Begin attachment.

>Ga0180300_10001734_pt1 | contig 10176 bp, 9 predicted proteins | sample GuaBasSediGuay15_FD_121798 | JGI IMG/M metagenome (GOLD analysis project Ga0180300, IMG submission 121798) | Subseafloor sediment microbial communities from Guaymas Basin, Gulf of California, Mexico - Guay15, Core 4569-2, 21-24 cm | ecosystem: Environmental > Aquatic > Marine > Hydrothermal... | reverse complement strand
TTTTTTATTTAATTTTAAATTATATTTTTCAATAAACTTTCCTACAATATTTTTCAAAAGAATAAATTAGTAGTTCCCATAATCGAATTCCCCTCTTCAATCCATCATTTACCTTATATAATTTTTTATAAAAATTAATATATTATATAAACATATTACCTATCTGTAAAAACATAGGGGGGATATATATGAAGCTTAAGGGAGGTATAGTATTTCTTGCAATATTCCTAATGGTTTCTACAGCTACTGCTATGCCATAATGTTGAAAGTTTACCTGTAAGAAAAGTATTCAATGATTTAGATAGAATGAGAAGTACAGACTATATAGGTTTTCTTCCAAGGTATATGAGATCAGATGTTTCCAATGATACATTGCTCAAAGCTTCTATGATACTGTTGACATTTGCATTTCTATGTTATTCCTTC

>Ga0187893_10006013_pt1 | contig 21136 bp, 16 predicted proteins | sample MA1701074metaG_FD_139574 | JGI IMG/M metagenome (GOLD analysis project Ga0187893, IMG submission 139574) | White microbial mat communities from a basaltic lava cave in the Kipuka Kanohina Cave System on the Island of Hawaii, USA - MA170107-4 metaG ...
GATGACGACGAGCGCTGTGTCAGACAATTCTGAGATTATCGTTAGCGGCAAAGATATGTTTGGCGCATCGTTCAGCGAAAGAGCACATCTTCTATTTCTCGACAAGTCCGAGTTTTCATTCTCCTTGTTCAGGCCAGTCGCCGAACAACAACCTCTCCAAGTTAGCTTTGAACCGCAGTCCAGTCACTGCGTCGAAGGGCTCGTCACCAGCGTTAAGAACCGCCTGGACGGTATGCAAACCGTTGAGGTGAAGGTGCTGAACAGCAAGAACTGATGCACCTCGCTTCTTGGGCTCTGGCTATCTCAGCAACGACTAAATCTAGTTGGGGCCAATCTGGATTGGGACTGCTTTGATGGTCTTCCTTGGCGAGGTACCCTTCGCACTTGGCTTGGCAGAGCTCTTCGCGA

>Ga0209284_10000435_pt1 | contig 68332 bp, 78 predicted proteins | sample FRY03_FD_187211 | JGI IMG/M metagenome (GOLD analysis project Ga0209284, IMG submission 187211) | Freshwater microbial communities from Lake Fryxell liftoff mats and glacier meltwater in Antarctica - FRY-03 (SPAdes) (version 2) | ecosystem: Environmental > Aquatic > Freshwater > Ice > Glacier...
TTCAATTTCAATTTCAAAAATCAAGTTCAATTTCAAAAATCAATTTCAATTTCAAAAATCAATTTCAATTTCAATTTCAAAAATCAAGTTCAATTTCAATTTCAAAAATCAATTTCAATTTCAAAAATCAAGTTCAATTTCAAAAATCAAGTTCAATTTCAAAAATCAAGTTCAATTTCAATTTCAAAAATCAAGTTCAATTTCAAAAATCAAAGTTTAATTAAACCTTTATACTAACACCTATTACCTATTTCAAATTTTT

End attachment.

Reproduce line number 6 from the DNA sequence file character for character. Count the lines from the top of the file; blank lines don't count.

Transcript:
TTCAATTTCAATTTCAAAAATCAAGTTCAATTTCAAAAATCAATTTCAATTTCAAAAATCAATTTCAATTTCAATTTCAAAAATCAAGTTCAATTTCAATTTCAAAAATCAATTTCAATTTCAAAAATCAAGTTCAATTTCAAAAATCAAGTTCAATTTCAAAAATCAAGTTCAATTTCAATTTCAAAAATCAAGTTCAATTTCAAAAATCAAAGTTTAATTAAACCTTTATACTAACACCTATTACCTATTTCAAATTTTT